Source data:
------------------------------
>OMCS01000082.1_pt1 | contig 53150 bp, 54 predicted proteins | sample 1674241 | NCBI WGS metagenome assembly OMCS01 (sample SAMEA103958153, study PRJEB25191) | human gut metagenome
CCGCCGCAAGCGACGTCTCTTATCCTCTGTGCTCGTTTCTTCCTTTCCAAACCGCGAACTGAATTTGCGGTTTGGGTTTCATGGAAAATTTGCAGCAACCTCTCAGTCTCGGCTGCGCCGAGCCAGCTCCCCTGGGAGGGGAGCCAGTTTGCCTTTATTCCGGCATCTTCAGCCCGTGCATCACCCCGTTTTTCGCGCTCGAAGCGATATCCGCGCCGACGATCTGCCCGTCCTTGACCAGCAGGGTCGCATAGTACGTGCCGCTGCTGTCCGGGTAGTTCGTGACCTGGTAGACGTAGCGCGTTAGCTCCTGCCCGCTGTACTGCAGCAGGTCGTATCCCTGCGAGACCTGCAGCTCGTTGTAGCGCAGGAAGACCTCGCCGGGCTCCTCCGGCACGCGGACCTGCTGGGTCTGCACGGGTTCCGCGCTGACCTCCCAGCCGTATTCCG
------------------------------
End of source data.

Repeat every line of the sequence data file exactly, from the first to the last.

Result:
>OMCS01000082.1_pt1 | contig 53150 bp, 54 predicted proteins | sample 1674241 | NCBI WGS metagenome assembly OMCS01 (sample SAMEA103958153, study PRJEB25191) | human gut metagenome
CCGCCGCAAGCGACGTCTCTTATCCTCTGTGCTCGTTTCTTCCTTTCCAAACCGCGAACTGAATTTGCGGTTTGGGTTTCATGGAAAATTTGCAGCAACCTCTCAGTCTCGGCTGCGCCGAGCCAGCTCCCCTGGGAGGGGAGCCAGTTTGCCTTTATTCCGGCATCTTCAGCCCGTGCATCACCCCGTTTTTCGCGCTCGAAGCGATATCCGCGCCGACGATCTGCCCGTCCTTGACCAGCAGGGTCGCATAGTACGTGCCGCTGCTGTCCGGGTAGTTCGTGACCTGGTAGACGTAGCGCGTTAGCTCCTGCCCGCTGTACTGCAGCAGGTCGTATCCCTGCGAGACCTGCAGCTCGTTGTAGCGCAGGAAGACCTCGCCGGGCTCCTCCGGCACGCGGACCTGCTGGGTCTGCACGGGTTCCGCGCTGACCTCCCAGCCGTATTCCG